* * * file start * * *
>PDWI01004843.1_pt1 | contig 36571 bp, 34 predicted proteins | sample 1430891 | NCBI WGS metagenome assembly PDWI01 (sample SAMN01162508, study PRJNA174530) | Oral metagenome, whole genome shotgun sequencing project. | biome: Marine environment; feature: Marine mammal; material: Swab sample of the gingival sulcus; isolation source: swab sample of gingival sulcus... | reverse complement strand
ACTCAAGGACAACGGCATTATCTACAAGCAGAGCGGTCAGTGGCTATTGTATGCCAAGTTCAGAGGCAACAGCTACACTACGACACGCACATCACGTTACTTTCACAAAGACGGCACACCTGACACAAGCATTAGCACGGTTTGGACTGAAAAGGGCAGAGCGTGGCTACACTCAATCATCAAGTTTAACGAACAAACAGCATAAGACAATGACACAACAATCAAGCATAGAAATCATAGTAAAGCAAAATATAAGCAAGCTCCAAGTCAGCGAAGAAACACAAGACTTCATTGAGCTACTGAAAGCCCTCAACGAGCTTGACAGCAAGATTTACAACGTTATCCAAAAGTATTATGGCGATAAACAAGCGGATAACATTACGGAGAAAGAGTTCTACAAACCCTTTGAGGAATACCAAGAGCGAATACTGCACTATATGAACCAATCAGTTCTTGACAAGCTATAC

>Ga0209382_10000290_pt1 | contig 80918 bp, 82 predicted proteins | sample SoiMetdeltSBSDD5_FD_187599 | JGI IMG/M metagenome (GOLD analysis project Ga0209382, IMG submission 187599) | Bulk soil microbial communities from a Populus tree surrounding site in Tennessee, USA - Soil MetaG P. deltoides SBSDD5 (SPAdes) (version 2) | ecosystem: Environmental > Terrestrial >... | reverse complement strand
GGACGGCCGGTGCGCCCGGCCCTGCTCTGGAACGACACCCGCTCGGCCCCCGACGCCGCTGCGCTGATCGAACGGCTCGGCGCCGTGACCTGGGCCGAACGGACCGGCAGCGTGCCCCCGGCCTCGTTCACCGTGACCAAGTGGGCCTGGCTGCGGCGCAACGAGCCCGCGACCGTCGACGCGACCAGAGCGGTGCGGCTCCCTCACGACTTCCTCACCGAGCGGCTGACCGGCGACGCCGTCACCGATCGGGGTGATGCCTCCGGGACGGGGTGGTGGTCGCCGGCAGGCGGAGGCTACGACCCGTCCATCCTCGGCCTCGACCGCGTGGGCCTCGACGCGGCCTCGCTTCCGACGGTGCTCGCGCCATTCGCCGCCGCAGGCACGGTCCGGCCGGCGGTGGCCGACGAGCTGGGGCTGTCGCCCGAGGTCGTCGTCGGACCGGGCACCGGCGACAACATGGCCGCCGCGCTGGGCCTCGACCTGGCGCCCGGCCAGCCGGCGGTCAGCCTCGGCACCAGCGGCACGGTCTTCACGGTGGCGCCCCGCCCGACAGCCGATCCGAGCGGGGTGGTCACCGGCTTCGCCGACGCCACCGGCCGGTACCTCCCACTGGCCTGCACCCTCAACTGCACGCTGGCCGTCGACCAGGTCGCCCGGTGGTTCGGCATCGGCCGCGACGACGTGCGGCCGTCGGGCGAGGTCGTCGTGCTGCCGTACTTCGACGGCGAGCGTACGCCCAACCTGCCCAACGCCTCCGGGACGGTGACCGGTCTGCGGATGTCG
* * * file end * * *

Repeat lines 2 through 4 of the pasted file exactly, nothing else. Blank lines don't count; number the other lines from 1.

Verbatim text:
ACTCAAGGACAACGGCATTATCTACAAGCAGAGCGGTCAGTGGCTATTGTATGCCAAGTTCAGAGGCAACAGCTACACTACGACACGCACATCACGTTACTTTCACAAAGACGGCACACCTGACACAAGCATTAGCACGGTTTGGACTGAAAAGGGCAGAGCGTGGCTACACTCAATCATCAAGTTTAACGAACAAACAGCATAAGACAATGACACAACAATCAAGCATAGAAATCATAGTAAAGCAAAATATAAGCAAGCTCCAAGTCAGCGAAGAAACACAAGACTTCATTGAGCTACTGAAAGCCCTCAACGAGCTTGACAGCAAGATTTACAACGTTATCCAAAAGTATTATGGCGATAAACAAGCGGATAACATTACGGAGAAAGAGTTCTACAAACCCTTTGAGGAATACCAAGAGCGAATACTGCACTATATGAACCAATCAGTTCTTGACAAGCTATAC

>Ga0209382_10000290_pt1 | contig 80918 bp, 82 predicted proteins | sample SoiMetdeltSBSDD5_FD_187599 | JGI IMG/M metagenome (GOLD analysis project Ga0209382, IMG submission 187599) | Bulk soil microbial communities from a Populus tree surrounding site in Tennessee, USA - Soil MetaG P. deltoides SBSDD5 (SPAdes) (version 2) | ecosystem: Environmental > Terrestrial >... | reverse complement strand
GGACGGCCGGTGCGCCCGGCCCTGCTCTGGAACGACACCCGCTCGGCCCCCGACGCCGCTGCGCTGATCGAACGGCTCGGCGCCGTGACCTGGGCCGAACGGACCGGCAGCGTGCCCCCGGCCTCGTTCACCGTGACCAAGTGGGCCTGGCTGCGGCGCAACGAGCCCGCGACCGTCGACGCGACCAGAGCGGTGCGGCTCCCTCACGACTTCCTCACCGAGCGGCTGACCGGCGACGCCGTCACCGATCGGGGTGATGCCTCCGGGACGGGGTGGTGGTCGCCGGCAGGCGGAGGCTACGACCCGTCCATCCTCGGCCTCGACCGCGTGGGCCTCGACGCGGCCTCGCTTCCGACGGTGCTCGCGCCATTCGCCGCCGCAGGCACGGTCCGGCCGGCGGTGGCCGACGAGCTGGGGCTGTCGCCCGAGGTCGTCGTCGGACCGGGCACCGGCGACAACATGGCCGCCGCGCTGGGCCTCGACCTGGCGCCCGGCCAGCCGGCGGTCAGCCTCGGCACCAGCGGCACGGTCTTCACGGTGGCGCCCCGCCCGACAGCCGATCCGAGCGGGGTGGTCACCGGCTTCGCCGACGCCACCGGCCGGTACCTCCCACTGGCCTGCACCCTCAACTGCACGCTGGCCGTCGACCAGGTCGCCCGGTGGTTCGGCATCGGCCGCGACGACGTGCGGCCGTCGGGCGAGGTCGTCGTGCTGCCGTACTTCGACGGCGAGCGTACGCCCAACCTGCCCAACGCCTCCGGGACGGTGACCGGTCTGCGGATGTCG